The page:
Farzan Sabet: Charting the risks of nuclear proliferation
International History PhD candidate Farzan Sabet has been awarded a 2016-2017 Graduate Research Award (GRA) for Disarmament, Arms Control and Non-Proliferation by The Simons Foundation and Global Affairs Canada.
Farzan, who is Stanton Nuclear Security Fellow at Stanford University’s Center For International Security and Cooperation (CISAC), is writing his PhD dissertation on “The Iranian Nuclear Program, U.S. Policy, and the Nonproliferation Regime, 1969-1979”, under the supervision of Professor Jussi Hanhimaki.
“My interest in nuclear nonproliferation began during my MA in International History and Politics (2010-2012) at the Graduate Institute, where I had the opportunity to study U.N. targeted sanctions against nuclear weapons proliferators under Professor Thomas Biersteker. This background, and a nuclear boot camp sponsored by the Wilson Center, convinced me to pursue international nuclear history as the main focus of my PhD dissertation. I’ve since been able to build on these foundations at CISAC Stanford.”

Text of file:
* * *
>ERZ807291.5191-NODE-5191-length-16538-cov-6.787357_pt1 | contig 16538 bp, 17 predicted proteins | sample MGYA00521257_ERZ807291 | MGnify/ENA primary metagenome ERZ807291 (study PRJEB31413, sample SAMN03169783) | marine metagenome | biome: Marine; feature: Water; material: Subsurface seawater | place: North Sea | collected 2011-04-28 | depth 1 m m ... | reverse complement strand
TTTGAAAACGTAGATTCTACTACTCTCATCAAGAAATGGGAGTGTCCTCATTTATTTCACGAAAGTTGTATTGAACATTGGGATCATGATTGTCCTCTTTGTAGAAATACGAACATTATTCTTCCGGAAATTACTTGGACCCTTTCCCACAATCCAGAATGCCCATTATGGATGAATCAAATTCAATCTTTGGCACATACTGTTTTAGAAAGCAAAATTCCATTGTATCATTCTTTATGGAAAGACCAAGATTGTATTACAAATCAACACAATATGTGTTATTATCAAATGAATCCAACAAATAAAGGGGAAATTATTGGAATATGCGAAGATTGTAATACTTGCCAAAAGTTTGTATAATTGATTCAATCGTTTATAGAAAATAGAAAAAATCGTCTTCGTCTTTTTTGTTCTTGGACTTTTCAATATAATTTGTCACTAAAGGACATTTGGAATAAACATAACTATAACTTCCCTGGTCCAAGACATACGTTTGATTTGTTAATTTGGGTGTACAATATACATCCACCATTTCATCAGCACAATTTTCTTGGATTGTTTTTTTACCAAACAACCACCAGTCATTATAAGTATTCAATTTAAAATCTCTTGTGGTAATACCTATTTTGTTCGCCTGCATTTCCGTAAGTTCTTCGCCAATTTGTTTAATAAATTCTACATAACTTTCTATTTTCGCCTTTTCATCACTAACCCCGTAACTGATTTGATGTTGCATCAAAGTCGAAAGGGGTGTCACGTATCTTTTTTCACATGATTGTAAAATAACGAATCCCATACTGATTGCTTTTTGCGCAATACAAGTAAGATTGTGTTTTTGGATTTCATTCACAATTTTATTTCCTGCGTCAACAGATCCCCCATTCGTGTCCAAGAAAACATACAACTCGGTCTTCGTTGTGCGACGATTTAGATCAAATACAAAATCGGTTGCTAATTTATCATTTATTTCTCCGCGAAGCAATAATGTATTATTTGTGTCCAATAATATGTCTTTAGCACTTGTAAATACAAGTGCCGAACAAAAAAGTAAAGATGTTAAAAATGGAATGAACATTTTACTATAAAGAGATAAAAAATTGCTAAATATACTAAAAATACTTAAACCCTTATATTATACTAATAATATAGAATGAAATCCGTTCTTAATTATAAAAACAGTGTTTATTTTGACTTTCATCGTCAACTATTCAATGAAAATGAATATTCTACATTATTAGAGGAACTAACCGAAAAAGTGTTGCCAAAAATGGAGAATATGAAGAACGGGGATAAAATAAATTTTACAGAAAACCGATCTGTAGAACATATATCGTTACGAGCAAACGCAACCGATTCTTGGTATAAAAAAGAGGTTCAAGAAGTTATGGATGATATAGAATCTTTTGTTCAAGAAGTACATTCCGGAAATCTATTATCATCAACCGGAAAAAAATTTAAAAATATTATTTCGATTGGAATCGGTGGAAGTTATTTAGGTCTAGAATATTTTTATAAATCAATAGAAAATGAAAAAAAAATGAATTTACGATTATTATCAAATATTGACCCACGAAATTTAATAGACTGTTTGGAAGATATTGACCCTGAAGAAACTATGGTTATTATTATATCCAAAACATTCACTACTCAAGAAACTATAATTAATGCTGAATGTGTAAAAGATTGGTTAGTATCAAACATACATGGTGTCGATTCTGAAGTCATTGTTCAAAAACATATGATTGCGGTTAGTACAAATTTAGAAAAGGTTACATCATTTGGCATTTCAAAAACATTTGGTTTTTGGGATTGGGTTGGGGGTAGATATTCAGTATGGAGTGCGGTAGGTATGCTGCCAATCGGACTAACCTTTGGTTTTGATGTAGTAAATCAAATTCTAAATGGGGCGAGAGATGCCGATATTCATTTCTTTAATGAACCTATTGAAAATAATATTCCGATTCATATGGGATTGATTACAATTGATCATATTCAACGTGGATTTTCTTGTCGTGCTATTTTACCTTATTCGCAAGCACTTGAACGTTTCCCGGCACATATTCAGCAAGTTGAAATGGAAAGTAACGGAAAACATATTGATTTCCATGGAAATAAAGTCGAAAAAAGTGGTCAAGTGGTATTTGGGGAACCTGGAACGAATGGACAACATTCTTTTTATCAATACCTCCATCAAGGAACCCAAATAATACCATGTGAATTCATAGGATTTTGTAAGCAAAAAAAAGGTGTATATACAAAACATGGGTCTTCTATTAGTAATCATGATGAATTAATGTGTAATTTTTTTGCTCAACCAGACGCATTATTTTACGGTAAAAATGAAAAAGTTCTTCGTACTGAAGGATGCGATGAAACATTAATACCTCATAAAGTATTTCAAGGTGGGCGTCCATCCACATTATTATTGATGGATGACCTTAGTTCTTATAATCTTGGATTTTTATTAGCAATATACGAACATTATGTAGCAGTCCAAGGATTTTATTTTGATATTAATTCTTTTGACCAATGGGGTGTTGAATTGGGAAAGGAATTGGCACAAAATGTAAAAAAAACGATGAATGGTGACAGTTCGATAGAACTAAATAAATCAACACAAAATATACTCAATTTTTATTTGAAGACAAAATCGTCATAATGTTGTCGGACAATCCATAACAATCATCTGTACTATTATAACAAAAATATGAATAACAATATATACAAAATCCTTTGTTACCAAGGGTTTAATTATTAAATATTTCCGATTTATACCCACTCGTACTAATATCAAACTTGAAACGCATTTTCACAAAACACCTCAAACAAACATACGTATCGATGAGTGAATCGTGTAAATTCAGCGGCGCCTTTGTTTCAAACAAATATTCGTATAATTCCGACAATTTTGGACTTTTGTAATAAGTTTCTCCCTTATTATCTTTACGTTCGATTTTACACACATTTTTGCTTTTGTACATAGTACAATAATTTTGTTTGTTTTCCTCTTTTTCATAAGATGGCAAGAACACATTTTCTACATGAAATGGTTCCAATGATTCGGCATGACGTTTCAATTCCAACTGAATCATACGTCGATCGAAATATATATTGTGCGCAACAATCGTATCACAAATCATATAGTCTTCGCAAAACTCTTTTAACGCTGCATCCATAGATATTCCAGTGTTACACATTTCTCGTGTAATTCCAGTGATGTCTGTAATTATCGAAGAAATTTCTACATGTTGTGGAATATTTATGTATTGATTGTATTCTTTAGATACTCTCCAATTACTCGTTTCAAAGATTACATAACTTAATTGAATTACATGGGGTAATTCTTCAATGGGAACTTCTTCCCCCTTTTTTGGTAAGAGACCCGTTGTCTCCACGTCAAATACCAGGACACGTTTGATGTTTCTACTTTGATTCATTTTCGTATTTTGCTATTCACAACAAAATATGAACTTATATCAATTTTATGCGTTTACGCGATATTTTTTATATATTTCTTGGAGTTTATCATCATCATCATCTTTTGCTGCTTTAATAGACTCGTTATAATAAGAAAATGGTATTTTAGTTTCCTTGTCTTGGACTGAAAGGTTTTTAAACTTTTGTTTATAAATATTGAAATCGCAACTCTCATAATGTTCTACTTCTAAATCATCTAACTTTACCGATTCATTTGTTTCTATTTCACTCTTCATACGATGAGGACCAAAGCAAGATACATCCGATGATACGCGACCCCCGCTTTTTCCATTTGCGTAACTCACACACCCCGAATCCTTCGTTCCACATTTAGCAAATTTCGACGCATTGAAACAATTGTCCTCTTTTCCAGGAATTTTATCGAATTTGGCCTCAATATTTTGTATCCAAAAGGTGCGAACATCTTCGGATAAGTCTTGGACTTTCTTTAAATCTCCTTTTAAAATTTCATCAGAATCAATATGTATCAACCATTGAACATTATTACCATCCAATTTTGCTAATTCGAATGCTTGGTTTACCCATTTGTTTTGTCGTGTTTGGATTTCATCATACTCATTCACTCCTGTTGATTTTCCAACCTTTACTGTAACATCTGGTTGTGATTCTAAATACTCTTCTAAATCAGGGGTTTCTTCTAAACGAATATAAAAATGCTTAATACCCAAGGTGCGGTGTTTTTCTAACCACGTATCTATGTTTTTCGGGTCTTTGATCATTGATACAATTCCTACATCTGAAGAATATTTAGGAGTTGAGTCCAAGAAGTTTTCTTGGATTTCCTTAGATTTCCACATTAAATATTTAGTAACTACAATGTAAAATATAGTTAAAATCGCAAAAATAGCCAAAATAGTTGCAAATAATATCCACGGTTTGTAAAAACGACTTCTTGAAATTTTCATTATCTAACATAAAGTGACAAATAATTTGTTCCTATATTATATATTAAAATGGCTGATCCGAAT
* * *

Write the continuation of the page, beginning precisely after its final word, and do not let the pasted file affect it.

Farzan’s experiences gave him the confidence to apply for a 2016-2017 Graduate Research Award. His application included an essay (which will shortly be available on the Simons Foundation website) on whether an expansion of nuclear energy in the coming decades could pose a risk of increased nuclear weapons proliferation. After being selected for a Graduate Research Award, Farzan was able to present his essay before an audience of experts and policymakers at the Global Affairs Canada headquarters in Ottawa, Canada, on February 9th, 2017.
“The five years I spent in Geneva at the Graduate Institute gave me the ability to competently discuss and write about complex global issues, and the self-assurance to engage with high level audiences, including experts, diplomats, and philanthropists”, said Farzan.